Necessity of explicit cursor.close()
From time to time, I'm executing raw queries using connection.cursor() instead of using ORM (since it is definitely not a silver bullet).
I've noticed that in several places I don't call explicit cursor.close() after I'm done with database. So far, this hasn't result into any errors, or performance issues. I'm wondering what kind of problems could I possibly have without closing the cursor explicitly, what can go wrong?
As far as I understand, connection and cursor in Django follow "Python Database API Specification v2.0" (PEP-249). And, according to it, cursor would be automatically closed whenever __del__() method is called. I guess the question could be also: Is there a use case when it is not called?
FYI, I'm using Python 2.7 and Django 1.6.5.
- __del__ is not guaranteed to be called
- some databases don't call cursor.close() in their __del__ (bad practice, but true)
- some databases don't actually create connections in the connection function, but in the cursor function instead (e.g. for 2&3: pyhive's presto [maybe they've since patched it])
On server connections in general
Most servers have an idle timeout configuration property (let's call that T). If a connection is idle for more than T seconds, the server will remove the connection. Most servers also have properties to set the size of the worker thread pool (W). If you already have W connections to your server, it will likely hang when a new connection is attempted. For a second imagine that you don't have the option to explicitly close connections. In that situation, you have to set the timeout to be small enough that your worker pool is never completely used, which is a function of how many concurrent connections you have.
However, if you do close your cursors/connections (even when not equivalent by  above, they behave in a similar way), then you don't have to manage these server configuration properties and your thread pool simply needs to be large enough to manage all concurrent connections (with the option for an occasional wait for new resources). I've seen some servers (e.g. Titan on Cassandra) unable to recover from running out of workers in the thread pool, so the whole server goes down until restarted.
TL/DR If you're using very well-developed libraries, like the ones dano mentions, you won't have an issue. If you're using less pristine libraries, you may end up blocking on the server acquiring a worker thread if you don't call .close(), depending on your server config and access rates.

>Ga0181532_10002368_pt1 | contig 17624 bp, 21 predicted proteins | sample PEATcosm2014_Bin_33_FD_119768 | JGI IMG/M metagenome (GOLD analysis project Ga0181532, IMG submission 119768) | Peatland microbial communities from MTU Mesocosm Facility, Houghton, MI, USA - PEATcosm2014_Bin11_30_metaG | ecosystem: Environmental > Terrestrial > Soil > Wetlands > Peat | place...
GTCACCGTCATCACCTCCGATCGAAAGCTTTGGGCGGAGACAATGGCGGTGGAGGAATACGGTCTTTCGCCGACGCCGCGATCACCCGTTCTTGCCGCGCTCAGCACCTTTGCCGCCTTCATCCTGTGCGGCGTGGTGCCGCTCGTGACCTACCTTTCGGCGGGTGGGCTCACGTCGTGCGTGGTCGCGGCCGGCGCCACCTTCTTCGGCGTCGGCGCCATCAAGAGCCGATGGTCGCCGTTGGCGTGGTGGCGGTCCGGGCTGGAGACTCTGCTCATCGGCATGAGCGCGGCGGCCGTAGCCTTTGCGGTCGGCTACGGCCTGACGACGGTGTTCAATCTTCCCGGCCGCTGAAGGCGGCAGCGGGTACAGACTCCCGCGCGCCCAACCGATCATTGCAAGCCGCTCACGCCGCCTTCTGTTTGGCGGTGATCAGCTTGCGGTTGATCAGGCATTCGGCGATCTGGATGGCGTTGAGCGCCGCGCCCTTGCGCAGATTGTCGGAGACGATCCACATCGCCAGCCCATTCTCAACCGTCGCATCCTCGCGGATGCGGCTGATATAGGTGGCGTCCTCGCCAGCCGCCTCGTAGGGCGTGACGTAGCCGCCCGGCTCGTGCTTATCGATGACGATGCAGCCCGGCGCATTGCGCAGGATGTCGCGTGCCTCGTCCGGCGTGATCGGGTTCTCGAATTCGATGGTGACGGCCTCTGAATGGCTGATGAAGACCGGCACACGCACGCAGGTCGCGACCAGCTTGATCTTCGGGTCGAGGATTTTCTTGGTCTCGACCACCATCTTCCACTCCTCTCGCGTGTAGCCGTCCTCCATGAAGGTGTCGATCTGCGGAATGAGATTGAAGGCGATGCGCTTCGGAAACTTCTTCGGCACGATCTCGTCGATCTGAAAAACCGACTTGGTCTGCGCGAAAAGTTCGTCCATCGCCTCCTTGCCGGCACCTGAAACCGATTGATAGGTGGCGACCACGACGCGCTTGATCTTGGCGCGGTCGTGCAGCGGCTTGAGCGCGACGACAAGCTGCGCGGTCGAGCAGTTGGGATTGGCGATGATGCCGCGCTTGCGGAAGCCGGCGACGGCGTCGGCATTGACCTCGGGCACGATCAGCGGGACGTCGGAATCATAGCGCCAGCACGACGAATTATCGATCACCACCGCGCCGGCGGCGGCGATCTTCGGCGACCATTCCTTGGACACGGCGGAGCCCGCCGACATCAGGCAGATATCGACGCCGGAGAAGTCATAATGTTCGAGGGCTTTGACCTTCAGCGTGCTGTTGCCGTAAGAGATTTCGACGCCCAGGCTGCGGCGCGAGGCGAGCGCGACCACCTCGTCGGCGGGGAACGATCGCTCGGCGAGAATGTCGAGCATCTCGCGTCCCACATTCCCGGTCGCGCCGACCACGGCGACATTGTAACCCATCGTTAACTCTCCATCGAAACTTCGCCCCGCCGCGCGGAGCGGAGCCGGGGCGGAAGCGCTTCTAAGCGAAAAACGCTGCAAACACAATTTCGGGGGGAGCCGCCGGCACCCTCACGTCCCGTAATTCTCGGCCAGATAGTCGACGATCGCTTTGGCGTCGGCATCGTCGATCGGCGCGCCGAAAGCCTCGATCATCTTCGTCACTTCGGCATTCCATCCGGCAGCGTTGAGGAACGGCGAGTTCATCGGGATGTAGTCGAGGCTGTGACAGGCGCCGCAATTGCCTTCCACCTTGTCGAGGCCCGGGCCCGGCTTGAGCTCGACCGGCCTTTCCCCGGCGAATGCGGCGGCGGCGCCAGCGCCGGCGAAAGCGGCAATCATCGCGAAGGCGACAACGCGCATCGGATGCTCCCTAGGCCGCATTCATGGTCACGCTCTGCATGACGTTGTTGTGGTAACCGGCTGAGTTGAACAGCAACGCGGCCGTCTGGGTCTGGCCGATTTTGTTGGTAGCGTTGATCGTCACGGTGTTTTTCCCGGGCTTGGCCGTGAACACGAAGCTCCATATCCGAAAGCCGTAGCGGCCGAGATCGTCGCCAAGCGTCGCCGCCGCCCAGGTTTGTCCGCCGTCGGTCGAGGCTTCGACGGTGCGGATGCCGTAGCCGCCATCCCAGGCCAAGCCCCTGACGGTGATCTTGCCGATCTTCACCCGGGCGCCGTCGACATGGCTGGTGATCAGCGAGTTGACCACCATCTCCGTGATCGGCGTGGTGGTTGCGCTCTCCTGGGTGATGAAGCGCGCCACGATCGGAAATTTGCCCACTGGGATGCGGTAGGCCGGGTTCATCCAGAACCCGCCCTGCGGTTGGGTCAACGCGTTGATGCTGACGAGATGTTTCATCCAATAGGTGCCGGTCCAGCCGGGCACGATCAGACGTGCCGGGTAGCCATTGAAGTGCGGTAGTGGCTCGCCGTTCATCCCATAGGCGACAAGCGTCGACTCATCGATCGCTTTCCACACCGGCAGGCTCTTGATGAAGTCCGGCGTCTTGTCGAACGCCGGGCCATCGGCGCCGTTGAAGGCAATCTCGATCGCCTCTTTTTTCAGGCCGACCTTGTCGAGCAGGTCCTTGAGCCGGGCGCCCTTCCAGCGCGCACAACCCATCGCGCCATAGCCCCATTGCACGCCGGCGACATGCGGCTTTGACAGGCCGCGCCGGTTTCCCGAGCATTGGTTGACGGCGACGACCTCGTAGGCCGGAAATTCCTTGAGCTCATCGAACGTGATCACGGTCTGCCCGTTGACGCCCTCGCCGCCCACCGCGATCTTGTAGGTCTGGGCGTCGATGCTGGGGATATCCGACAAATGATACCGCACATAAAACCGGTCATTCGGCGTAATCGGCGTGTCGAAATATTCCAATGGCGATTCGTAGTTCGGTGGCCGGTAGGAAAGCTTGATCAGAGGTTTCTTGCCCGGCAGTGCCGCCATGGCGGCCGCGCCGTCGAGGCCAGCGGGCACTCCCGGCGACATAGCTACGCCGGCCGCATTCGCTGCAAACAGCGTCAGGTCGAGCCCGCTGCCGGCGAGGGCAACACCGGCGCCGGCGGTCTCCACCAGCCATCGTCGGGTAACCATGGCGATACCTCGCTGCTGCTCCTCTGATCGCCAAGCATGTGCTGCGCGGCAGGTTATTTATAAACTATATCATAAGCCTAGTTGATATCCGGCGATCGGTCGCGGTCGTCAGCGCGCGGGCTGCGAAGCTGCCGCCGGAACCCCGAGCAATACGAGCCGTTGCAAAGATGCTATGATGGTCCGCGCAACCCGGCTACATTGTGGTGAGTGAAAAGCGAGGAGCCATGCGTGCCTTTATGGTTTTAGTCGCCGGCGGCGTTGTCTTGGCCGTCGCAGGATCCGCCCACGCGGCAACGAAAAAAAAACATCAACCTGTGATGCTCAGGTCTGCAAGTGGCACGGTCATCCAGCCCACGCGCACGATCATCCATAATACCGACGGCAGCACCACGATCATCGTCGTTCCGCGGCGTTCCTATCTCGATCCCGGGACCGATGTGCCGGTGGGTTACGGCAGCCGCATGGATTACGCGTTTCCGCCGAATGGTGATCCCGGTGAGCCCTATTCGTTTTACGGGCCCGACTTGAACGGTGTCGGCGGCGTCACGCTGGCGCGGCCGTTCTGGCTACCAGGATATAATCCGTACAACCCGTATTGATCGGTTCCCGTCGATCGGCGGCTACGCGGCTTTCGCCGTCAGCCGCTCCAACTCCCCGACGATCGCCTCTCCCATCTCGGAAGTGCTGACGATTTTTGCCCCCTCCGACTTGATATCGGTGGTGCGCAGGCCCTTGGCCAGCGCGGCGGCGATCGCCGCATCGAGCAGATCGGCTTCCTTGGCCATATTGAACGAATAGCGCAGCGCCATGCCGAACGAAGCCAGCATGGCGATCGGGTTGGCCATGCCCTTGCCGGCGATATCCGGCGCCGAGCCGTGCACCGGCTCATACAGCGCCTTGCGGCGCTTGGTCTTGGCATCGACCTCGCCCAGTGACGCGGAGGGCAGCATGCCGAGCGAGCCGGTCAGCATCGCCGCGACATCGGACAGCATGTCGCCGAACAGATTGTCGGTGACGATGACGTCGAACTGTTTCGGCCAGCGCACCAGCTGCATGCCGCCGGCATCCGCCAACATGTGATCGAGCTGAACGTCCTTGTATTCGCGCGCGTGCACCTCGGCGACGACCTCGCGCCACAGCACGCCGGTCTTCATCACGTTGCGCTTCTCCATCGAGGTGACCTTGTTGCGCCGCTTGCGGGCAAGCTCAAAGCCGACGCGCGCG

Django's cursor class is just a wrapper around the underlying DB's cursor, so the effect of leaving the cursor open is basically tied to the underlying DB driver.
According to psycopg2's (psycopg2 is DB driver Django uses for PostgreSQL DB's) FAQ, their cursors are lightweight, but will cache the data being returned from queries you made using the cursor object, which could potentially waste memory:
Cursors are lightweight objects and creating lots of them should not pose any kind of problem. But note that cursors used to fetch result sets will cache the data and use memory in proportion to the result set size. Our suggestion is to almost always create a new cursor and dispose old ones as soon as the data is not required anymore (call close() on them.) The only exception are tight loops where one usually use the same cursor for a whole bunch of INSERTs or UPDATEs.
Django uses MySQLdb as the backend for MySQL, which has several different types of cursors, including some that actually store their result-sets on the server-side. The MySQLdb documentation for Cursor.close make a point to note that it's very important to close the server-side cursor's when you're done with them:
If you are using server-side cursors, it is very important to close the cursor when you are done with it and before creating a new one.
However, this isn't relevant for Django, because it uses the default Cursor class provided by MySQLdb, which stores results on the client-side. Leaving a used cursor open just risks wasting the memory used by the stored result-set, just like psycopg2. The close method on the cursor just deletes the internal reference to the db connection and exhausts the stored result set:
def close(self): """Close the cursor. No further queries will be possible.""" if not self.connection: return while self.nextset(): pass self.connection = None
As best as I can tell from looking at their source, all the remaining backends used by Django (cx_oracle, sqlite3/pysqlite2) all follow the same pattern; free memory by deleting/resetting stored results/object references. The sqlite3 docs don't even mention that the Cursor class has a close method, and it's only used sporadically in the included example code.
You are right that a cursor will be closed when __del__() is called on the cursor object, so the need to explicitly close is only an issue if you're keeping a long-living reference to the cursor; e.g. a self.cursor object that you're keeping as an instance method of a class.
While the operating system can normally be relied upon to release resources, it's always good hygiene to close things like database connections to ensure resources are released when no longer required, the really important thing from a database point of view is to ensure that any changes are commit()ed.
The explicit calling of cursor.close() might be because of two reasons:
- __del__ is not guaranteed to be called and has some issues you can read here and here
- Explicit is better than implicit (Zen of Python)
I'm a bit late to this question. Maybe a close-on-exit-scope is what you want.
from contextlib import closing from django.db import connection with closing(connection.cursor()) as cursor: cursor.execute(...) cursor.execute(...) cursor.execute(...)